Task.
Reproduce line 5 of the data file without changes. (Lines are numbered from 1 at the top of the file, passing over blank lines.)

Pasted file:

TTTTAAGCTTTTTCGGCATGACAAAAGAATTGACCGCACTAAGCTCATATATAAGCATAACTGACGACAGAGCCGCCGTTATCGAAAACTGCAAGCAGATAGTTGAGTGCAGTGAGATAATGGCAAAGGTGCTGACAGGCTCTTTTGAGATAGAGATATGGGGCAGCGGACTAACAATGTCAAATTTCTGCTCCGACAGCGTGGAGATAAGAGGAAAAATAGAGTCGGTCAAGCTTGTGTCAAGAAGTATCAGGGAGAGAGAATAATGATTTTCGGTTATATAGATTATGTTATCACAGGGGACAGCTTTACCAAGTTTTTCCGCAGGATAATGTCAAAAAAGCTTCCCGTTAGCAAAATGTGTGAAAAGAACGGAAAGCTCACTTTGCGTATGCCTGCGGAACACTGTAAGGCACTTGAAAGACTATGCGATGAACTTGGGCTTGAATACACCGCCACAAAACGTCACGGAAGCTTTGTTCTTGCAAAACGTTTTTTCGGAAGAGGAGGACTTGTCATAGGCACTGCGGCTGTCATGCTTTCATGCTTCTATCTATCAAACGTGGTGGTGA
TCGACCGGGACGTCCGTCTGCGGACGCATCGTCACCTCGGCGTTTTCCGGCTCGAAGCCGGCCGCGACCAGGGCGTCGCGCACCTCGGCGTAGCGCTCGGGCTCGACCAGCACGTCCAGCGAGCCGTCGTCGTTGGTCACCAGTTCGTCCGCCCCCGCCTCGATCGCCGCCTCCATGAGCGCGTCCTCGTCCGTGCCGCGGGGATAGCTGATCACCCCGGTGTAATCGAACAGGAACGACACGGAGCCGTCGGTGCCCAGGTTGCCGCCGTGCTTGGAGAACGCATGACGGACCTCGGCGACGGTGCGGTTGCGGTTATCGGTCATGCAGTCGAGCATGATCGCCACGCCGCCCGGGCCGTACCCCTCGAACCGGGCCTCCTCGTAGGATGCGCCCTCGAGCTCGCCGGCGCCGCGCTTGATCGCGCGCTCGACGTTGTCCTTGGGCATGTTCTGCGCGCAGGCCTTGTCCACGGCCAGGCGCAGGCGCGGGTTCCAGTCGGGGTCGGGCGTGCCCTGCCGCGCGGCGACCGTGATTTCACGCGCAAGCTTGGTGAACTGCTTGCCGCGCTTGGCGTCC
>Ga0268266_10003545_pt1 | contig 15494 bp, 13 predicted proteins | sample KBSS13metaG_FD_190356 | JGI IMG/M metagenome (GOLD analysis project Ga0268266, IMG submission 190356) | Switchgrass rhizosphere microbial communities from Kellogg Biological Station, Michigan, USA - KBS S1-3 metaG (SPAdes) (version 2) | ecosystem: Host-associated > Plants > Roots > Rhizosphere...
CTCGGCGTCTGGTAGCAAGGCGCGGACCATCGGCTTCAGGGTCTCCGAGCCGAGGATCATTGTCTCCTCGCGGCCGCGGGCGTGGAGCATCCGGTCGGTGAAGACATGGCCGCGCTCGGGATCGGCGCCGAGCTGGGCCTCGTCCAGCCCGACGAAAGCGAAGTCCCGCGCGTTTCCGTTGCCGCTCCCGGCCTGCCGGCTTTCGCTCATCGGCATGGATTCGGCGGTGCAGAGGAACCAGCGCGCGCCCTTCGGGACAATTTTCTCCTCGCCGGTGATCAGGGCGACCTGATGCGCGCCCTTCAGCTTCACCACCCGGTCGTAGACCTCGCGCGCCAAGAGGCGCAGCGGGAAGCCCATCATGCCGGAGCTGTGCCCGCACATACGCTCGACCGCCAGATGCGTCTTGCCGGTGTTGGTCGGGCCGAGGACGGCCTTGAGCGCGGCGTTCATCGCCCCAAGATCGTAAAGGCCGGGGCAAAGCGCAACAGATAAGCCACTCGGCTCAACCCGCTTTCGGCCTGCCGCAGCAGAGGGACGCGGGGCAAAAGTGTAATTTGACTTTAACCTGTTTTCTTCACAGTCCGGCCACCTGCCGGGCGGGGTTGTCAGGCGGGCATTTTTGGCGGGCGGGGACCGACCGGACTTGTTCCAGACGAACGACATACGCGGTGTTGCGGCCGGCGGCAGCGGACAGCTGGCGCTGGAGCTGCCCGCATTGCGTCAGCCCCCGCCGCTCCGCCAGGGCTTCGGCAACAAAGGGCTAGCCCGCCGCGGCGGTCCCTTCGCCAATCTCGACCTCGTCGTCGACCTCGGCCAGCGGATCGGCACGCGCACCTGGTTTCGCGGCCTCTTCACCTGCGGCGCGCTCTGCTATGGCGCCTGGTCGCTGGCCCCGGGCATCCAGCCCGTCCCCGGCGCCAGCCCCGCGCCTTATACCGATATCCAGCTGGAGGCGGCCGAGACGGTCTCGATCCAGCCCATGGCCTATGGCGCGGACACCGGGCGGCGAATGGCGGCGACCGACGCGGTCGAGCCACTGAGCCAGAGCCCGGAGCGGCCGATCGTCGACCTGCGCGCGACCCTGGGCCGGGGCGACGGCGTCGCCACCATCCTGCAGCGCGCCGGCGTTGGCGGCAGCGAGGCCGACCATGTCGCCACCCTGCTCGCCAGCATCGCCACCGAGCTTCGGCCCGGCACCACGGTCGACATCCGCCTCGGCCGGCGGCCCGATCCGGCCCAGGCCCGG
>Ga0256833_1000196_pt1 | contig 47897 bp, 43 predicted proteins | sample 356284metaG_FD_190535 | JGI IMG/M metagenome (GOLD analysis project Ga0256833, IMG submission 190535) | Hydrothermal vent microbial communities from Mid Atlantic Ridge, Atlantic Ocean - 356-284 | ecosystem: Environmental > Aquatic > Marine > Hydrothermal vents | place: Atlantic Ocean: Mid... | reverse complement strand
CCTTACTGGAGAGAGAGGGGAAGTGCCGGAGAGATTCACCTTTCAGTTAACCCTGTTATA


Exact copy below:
>Ga0256833_1000196_pt1 | contig 47897 bp, 43 predicted proteins | sample 356284metaG_FD_190535 | JGI IMG/M metagenome (GOLD analysis project Ga0256833, IMG submission 190535) | Hydrothermal vent microbial communities from Mid Atlantic Ridge, Atlantic Ocean - 356-284 | ecosystem: Environmental > Aquatic > Marine > Hydrothermal vents | place: Atlantic Ocean: Mid... | reverse complement strand